When in july 20, 1402 Tumur captured the Ottoman Sultan Bayezid at Ankara, he was often praised and considered as a trusted ally by European rulers, such as Cherles VI of France and Henry IV of England, because they believed that he was saving Christianity from the Turkish Empire in the Middle East.

Those two kings also praised him due to his victory at Ankara allowed Christian merchants to remain in the Middle East and allowed for their safe return home to both France and England. Tumur was also praised because it was believed that he helped to restore the right of passage for Christian pilgrims to the Holy Land.

Tumur’s empire set the momentum for the rise of more structured and lasting Gunpowder Empires in the 16th and 17th centuries. He envisioned the restoration of the Great Mongol Empire and acknowledged himself as a Chinggis Khan’s heir.

By the end of his reign, Tumur had gained complete control over all the remnants of the Chagatai Khanate, the Ilkhanate, and the Golden Horde, and even attempted to restore the Yuan dynasty in China.

Tumur’s Turco-Mongolian heritage brought opportunities and challenges as he sought to rule the Mongol Empire and the Muslim world. According to Mongolian tradition, Tumur could not claim the title of Khan or rule the Mongol Empire as he was not a descendant of Chinggis Khan. Therefore, Tumur set up a puppet Khan as the nominal ruler of his empire.

Tumur never used the title of Khan and instead he used the title of Amir, the general. To reinforce this position, Tumur claimed the title Guregen (Khurgen in Mongolian means “Royal son-in-law”) when he married Saray Mulk Khanum, a princess of Chinggisid descendant.

As with the title of Khan, he also could not claim the supreme title of the Islamic world, Caliph, because the “office was limited to the Quraysh, the tribe of the Prophet Muhammad”.

Tumur was, above all, a master of the military techniques developed by Chinggis Khan, using every weapon in military and diplomatic armory of the day. He never missed an opportunity to exploit the weakness (political, economic, or military) of the adversary or to use intrigue, treachery, and alliance to serve his purposes.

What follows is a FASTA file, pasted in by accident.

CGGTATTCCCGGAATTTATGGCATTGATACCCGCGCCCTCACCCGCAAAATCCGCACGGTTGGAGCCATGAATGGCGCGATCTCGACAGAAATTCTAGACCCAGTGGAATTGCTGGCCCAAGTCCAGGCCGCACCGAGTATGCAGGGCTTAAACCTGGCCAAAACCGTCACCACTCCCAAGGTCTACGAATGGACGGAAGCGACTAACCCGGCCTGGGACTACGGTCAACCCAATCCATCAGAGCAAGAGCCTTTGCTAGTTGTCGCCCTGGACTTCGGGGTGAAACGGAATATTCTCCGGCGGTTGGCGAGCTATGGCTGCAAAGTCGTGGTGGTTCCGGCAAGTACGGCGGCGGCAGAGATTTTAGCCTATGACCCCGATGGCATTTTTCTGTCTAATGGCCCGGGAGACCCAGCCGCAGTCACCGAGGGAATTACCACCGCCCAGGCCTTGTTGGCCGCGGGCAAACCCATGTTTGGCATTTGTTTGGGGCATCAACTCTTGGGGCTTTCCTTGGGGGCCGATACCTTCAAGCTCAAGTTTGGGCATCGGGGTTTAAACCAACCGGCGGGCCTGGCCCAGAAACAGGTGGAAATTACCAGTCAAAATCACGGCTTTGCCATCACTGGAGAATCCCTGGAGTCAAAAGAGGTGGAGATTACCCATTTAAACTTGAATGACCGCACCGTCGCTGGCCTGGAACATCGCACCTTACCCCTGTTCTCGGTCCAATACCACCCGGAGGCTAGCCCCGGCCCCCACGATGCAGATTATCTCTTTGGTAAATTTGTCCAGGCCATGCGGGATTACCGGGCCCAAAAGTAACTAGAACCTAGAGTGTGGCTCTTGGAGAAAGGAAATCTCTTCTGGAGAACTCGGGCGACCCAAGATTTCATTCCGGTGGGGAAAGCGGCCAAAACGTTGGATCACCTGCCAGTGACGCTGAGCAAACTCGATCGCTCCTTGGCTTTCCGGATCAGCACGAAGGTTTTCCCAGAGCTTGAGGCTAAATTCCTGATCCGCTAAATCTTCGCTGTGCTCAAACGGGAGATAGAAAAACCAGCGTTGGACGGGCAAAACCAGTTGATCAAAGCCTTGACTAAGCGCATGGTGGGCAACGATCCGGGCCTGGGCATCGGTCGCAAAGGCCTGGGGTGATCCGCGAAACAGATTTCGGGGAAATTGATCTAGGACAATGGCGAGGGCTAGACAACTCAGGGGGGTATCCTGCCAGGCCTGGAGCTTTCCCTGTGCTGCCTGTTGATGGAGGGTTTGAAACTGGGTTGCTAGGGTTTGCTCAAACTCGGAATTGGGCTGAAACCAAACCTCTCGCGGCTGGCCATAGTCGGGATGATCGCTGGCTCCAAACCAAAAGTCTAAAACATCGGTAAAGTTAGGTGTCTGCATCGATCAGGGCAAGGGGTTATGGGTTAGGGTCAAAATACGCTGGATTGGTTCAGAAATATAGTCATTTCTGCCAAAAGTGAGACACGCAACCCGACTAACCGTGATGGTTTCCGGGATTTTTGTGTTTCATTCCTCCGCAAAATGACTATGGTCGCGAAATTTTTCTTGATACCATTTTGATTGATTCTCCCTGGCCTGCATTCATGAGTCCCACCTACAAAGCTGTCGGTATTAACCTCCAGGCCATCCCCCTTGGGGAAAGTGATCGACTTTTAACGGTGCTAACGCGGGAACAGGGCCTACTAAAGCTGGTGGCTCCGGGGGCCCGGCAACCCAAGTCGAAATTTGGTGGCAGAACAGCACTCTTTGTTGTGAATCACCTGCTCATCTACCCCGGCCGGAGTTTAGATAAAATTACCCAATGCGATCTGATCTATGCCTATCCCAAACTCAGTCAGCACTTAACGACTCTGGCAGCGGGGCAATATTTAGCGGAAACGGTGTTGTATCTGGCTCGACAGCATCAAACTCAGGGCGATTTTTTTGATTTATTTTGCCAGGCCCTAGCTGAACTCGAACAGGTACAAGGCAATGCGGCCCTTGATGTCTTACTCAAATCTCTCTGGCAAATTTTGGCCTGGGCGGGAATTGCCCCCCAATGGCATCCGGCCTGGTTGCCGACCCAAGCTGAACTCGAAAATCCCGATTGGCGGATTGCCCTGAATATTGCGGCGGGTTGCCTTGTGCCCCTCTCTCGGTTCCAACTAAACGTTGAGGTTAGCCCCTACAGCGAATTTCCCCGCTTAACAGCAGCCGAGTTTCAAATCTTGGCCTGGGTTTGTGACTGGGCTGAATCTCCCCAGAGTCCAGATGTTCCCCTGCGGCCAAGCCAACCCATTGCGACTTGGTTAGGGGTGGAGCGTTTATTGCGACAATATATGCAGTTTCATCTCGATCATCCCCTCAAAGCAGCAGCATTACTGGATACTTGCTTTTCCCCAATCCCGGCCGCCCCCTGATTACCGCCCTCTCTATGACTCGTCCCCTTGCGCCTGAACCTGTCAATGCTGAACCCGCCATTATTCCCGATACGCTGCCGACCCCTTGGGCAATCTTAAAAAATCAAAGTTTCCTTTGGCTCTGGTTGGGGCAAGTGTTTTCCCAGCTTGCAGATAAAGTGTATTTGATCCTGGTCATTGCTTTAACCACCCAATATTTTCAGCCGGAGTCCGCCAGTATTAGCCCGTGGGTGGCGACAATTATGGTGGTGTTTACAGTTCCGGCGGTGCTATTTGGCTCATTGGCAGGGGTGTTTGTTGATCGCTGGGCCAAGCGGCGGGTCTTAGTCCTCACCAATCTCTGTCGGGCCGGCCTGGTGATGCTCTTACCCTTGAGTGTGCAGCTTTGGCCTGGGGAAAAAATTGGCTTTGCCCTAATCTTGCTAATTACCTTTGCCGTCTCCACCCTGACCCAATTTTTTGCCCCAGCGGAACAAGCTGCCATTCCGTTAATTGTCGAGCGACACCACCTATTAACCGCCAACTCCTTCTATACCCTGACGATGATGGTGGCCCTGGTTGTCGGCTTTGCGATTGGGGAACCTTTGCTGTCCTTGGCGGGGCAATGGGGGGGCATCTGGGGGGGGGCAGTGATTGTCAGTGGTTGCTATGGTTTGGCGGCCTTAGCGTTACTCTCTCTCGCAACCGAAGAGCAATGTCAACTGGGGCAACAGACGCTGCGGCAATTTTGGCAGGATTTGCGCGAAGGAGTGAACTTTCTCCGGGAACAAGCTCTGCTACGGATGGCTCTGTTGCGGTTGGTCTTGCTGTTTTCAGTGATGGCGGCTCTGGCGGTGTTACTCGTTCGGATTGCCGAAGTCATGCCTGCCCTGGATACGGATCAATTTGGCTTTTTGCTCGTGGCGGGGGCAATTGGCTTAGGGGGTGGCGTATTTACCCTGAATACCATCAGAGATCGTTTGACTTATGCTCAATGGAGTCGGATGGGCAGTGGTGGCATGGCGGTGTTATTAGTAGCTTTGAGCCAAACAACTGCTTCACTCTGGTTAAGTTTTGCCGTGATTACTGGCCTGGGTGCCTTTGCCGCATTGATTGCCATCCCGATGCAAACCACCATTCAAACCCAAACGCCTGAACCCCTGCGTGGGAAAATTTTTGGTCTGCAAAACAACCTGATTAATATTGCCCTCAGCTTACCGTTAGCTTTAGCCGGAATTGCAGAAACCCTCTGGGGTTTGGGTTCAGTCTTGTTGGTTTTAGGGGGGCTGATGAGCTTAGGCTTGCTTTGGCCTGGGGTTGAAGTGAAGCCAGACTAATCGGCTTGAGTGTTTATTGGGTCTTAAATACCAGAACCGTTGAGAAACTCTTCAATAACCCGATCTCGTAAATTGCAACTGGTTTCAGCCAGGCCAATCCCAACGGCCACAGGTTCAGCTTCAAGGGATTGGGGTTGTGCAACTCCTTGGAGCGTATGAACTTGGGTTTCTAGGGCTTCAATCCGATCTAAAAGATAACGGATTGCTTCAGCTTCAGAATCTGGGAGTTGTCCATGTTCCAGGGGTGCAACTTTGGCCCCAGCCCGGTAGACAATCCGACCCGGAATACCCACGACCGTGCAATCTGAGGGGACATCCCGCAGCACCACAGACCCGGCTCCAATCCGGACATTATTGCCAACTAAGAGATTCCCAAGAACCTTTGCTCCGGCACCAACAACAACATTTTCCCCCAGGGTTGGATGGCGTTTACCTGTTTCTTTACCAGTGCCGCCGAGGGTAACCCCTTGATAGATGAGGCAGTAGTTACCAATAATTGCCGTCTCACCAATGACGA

The seeds of victory were sown among the ranks of enemies by his agents before any engagements. He conducted sophisticated negotiations with neighboring and distant powers, which are recorded in diplomatic archives in many countries including England and China. In the battlefields, nomadic tactics of mobility and marvel were his core weapons of attacks.

He was also extraordinarily intelligent not only intuitively but also intellectually. During his travel to Samarkand and many other places, Tumur, under the guidance of distinguished scholars, was able to learn the Persian, Mongolian and Turkish languages. 

By 1368, Han Chinese forces had driven the Mongols out of China. The first of the new Ming dynasty Emperors Hongwu, and his son Yongle, produced tributary states of many Central Asian countries. The suzerain-vassal relationship between Ming Empire and Timurid Empire has existed for a long time.

Eventually, Tumur planned to invade China. To this end, he made an alliance with Mongol army based in Mongolia and prepared all the way to Bukhara. Enkhe Khan of Mongolia sent his grandson Ulzii Tumur after he converted to Islam, while at the court of Tumur in Samarkand.

But Tumur died en route during an uncharacteristic winter campaign. In December 1404, Tumur began military campaigns against Ming China and detained Ming’s envoy. He suffered illness while encamped on the further side of the Syr Daria and died at Farab on February 17, 1405, before reaching to Chinese border.

Tumur’s sons and grandsons fought over the succession when the Chinese expedition disbanded, but his dynasty survived in Central Asia for a century in spite of fratricidal strife.

Samarkand became a centre of scholarship and science. Ulug Bek, his grandson, developed an observatory and the astronomical tables that were later used by the English royal astronomers in the XVII century. During the Timurid renaissance of the XV century, Herāt, southeast of Samarkand, became the homeland of the brilliant schools of Persian miniaturists.

At the beginning of the XVI century, when the dynasty ended in Central Asia, his descendant Bābur established himself in Kabul and then conquered Delhi, to found the Muslim line of Indian emperors known as the Great Mughals …